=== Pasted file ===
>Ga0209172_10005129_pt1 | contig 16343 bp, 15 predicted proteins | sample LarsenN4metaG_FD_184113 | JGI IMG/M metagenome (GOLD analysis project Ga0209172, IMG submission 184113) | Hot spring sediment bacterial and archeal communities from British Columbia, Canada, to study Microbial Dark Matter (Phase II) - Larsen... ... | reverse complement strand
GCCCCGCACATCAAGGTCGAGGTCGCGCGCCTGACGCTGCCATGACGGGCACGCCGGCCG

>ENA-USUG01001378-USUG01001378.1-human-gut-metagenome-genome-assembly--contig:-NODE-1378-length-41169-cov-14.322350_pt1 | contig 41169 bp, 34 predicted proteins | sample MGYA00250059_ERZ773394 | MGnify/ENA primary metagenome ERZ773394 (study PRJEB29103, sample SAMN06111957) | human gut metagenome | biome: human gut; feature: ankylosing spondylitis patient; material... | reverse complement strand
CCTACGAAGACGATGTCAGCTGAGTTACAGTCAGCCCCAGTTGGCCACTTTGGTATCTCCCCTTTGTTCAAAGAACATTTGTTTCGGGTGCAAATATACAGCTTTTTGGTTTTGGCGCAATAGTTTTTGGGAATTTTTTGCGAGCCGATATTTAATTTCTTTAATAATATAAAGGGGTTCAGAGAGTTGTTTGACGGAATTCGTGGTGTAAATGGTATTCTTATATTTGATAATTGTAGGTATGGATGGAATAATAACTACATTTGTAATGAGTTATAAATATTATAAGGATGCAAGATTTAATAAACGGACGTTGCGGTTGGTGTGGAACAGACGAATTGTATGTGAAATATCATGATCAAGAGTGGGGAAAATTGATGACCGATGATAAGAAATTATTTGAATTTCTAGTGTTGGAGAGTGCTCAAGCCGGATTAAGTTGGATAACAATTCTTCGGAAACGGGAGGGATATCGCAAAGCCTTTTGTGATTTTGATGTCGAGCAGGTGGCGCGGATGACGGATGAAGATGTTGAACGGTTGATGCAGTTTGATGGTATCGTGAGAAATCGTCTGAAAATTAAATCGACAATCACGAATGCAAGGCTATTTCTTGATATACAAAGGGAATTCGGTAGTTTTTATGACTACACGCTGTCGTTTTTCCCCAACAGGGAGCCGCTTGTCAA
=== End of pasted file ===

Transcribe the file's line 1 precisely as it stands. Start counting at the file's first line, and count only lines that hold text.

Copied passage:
>Ga0209172_10005129_pt1 | contig 16343 bp, 15 predicted proteins | sample LarsenN4metaG_FD_184113 | JGI IMG/M metagenome (GOLD analysis project Ga0209172, IMG submission 184113) | Hot spring sediment bacterial and archeal communities from British Columbia, Canada, to study Microbial Dark Matter (Phase II) - Larsen... ... | reverse complement strand